1. Usually about five spaces wide, a tab is an indentation at the beginning of a line of text to signify a new paragraph in a document or to help create equal spacing between multiple lines. When formatting marks are visible, tabs are represented by an arrow, as shown in the example picture to the right.
2. In a software program window and in an Internet browser, a tab allows for the user to access different parts of a menu, program window, or webpage. Below is an example of what tabs may look like in a Microsoft Windows setting.
Tip: Use the keyboard shortcut Ctrl + Tab to switch between open tabs in a document or web browser.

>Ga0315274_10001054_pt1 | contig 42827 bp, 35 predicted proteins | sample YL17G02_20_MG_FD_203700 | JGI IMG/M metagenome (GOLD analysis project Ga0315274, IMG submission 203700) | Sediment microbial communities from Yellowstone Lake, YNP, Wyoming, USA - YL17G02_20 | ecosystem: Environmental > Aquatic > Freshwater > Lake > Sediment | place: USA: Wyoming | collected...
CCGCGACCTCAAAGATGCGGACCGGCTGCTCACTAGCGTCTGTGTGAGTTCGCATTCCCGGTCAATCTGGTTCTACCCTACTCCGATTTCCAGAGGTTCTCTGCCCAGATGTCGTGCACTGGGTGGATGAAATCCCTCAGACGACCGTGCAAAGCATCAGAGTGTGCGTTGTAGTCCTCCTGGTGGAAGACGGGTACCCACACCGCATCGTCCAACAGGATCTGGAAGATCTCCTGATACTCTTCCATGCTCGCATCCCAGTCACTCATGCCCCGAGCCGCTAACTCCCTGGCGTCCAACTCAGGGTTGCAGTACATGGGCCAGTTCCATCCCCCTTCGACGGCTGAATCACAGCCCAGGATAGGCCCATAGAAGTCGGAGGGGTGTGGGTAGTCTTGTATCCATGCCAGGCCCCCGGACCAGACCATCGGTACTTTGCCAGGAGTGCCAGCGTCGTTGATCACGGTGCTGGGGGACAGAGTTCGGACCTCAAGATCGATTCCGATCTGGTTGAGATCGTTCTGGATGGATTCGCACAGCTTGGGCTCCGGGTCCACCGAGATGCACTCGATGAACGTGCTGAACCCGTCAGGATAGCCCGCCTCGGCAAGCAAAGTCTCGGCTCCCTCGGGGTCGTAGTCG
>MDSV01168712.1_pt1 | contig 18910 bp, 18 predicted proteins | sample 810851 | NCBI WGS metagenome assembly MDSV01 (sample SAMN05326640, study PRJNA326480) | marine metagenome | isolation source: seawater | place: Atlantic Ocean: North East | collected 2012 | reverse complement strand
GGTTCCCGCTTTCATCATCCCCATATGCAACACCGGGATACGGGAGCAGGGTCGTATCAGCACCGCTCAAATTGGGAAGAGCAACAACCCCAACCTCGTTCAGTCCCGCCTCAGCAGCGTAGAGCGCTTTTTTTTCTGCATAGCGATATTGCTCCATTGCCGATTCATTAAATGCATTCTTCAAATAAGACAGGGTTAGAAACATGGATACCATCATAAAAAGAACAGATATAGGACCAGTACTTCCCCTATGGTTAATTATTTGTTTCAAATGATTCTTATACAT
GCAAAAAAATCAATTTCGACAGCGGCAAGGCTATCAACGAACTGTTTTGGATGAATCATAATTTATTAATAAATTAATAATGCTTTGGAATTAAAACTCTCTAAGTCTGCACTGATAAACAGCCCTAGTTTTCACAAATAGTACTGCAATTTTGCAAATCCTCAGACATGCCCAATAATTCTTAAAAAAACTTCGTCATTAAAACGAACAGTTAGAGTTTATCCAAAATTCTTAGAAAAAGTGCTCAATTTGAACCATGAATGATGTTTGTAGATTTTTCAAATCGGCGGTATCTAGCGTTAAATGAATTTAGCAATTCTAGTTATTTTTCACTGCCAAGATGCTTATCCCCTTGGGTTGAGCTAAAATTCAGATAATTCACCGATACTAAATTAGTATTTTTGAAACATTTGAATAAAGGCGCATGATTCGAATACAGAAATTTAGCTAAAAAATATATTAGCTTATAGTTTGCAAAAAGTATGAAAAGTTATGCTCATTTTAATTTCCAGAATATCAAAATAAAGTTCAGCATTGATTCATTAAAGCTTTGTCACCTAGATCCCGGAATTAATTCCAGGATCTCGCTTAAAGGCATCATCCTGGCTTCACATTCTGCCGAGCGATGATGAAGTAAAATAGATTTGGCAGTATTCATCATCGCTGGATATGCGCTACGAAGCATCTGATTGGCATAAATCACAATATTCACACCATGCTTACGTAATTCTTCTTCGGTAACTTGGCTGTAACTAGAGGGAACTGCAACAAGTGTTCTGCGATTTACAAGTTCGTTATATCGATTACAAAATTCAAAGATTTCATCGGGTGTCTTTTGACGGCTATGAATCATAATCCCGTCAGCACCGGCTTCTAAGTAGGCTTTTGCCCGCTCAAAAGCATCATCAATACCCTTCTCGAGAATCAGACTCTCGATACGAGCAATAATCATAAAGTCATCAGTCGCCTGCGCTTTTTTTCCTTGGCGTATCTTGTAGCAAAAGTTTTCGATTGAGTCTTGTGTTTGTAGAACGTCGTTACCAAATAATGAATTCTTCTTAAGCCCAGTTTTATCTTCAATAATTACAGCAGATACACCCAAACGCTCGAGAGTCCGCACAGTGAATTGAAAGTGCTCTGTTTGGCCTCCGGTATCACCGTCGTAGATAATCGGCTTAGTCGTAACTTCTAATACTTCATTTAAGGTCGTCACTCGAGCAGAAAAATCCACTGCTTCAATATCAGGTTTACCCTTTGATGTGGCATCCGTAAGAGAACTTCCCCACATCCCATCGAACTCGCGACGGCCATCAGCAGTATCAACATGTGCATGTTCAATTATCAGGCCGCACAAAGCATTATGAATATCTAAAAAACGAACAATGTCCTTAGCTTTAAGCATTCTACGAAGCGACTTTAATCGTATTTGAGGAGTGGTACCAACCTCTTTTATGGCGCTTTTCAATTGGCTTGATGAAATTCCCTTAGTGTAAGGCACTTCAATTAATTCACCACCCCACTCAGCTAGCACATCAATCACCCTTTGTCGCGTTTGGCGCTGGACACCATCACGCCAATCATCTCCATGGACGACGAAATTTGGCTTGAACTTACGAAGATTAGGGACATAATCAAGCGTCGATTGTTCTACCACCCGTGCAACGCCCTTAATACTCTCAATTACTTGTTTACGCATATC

Tip: When closing an Internet browser with more than one open tab, you may be prompted to confirm that you want to close all browser tabs.
4. A tab is a keyboard key that inserts a tab character or advances the cursor to other tab settings on a line. This key can also move between selectable items in a dialog box. The picture shows an example of what the tab key looks like.
5. A tab is a plastic piece used to enable/disable write-protection on floppy diskette drives.
6. When referring to a command, tabs is a Linux command that sets tabs in the terminal. See the tabs command for further information.